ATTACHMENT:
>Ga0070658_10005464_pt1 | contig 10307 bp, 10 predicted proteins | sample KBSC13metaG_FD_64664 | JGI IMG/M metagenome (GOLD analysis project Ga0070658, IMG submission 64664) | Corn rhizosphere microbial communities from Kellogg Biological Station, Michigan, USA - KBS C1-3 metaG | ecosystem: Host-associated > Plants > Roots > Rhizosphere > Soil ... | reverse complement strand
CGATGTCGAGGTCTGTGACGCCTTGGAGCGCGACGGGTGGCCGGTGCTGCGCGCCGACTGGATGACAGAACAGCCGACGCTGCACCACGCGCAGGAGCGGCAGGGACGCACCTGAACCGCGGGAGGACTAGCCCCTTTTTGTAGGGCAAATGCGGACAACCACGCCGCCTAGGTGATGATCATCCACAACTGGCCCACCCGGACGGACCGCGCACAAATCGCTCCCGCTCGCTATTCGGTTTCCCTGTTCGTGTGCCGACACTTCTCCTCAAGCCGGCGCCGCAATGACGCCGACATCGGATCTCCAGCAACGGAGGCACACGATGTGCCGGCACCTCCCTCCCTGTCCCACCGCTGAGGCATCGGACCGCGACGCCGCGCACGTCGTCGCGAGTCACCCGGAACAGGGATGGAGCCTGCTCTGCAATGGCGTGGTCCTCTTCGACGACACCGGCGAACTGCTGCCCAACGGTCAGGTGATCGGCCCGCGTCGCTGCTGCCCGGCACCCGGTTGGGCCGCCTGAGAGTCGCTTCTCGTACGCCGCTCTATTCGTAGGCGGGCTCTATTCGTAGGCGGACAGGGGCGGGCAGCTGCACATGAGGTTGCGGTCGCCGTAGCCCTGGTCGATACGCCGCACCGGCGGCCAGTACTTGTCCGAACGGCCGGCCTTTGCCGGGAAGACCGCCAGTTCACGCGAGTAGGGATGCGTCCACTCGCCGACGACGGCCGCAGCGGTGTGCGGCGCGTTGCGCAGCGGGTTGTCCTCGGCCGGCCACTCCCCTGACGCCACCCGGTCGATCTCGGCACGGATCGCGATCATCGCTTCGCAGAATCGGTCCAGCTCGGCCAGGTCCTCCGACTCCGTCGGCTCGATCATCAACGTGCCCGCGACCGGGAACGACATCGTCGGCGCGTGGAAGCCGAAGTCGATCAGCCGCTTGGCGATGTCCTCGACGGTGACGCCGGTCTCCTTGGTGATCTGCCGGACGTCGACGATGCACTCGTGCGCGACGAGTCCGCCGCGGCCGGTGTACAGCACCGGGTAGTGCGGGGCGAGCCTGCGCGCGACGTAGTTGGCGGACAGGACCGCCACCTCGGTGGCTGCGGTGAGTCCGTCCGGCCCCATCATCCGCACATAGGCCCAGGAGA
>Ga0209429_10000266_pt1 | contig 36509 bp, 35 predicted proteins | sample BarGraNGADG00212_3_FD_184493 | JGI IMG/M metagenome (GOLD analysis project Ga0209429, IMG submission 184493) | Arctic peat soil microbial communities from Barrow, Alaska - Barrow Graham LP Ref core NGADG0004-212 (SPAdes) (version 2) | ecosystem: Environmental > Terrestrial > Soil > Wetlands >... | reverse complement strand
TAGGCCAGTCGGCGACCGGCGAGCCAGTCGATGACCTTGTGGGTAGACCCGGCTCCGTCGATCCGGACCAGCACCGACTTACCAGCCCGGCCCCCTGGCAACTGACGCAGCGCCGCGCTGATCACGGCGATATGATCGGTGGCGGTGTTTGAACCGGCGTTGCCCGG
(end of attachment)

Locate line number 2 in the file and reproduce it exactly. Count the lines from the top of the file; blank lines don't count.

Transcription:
CGATGTCGAGGTCTGTGACGCCTTGGAGCGCGACGGGTGGCCGGTGCTGCGCGCCGACTGGATGACAGAACAGCCGACGCTGCACCACGCGCAGGAGCGGCAGGGACGCACCTGAACCGCGGGAGGACTAGCCCCTTTTTGTAGGGCAAATGCGGACAACCACGCCGCCTAGGTGATGATCATCCACAACTGGCCCACCCGGACGGACCGCGCACAAATCGCTCCCGCTCGCTATTCGGTTTCCCTGTTCGTGTGCCGACACTTCTCCTCAAGCCGGCGCCGCAATGACGCCGACATCGGATCTCCAGCAACGGAGGCACACGATGTGCCGGCACCTCCCTCCCTGTCCCACCGCTGAGGCATCGGACCGCGACGCCGCGCACGTCGTCGCGAGTCACCCGGAACAGGGATGGAGCCTGCTCTGCAATGGCGTGGTCCTCTTCGACGACACCGGCGAACTGCTGCCCAACGGTCAGGTGATCGGCCCGCGTCGCTGCTGCCCGGCACCCGGTTGGGCCGCCTGAGAGTCGCTTCTCGTACGCCGCTCTATTCGTAGGCGGGCTCTATTCGTAGGCGGACAGGGGCGGGCAGCTGCACATGAGGTTGCGGTCGCCGTAGCCCTGGTCGATACGCCGCACCGGCGGCCAGTACTTGTCCGAACGGCCGGCCTTTGCCGGGAAGACCGCCAGTTCACGCGAGTAGGGATGCGTCCACTCGCCGACGACGGCCGCAGCGGTGTGCGGCGCGTTGCGCAGCGGGTTGTCCTCGGCCGGCCACTCCCCTGACGCCACCCGGTCGATCTCGGCACGGATCGCGATCATCGCTTCGCAGAATCGGTCCAGCTCGGCCAGGTCCTCCGACTCCGTCGGCTCGATCATCAACGTGCCCGCGACCGGGAACGACATCGTCGGCGCGTGGAAGCCGAAGTCGATCAGCCGCTTGGCGATGTCCTCGACGGTGACGCCGGTCTCCTTGGTGATCTGCCGGACGTCGACGATGCACTCGTGCGCGACGAGTCCGCCGCGGCCGGTGTACAGCACCGGGTAGTGCGGGGCGAGCCTGCGCGCGACGTAGTTGGCGGACAGGACCGCCACCTCGGTGGCTGCGGTGAGTCCGTCCGGCCCCATCATCCGCACATAGGCCCAGGAGA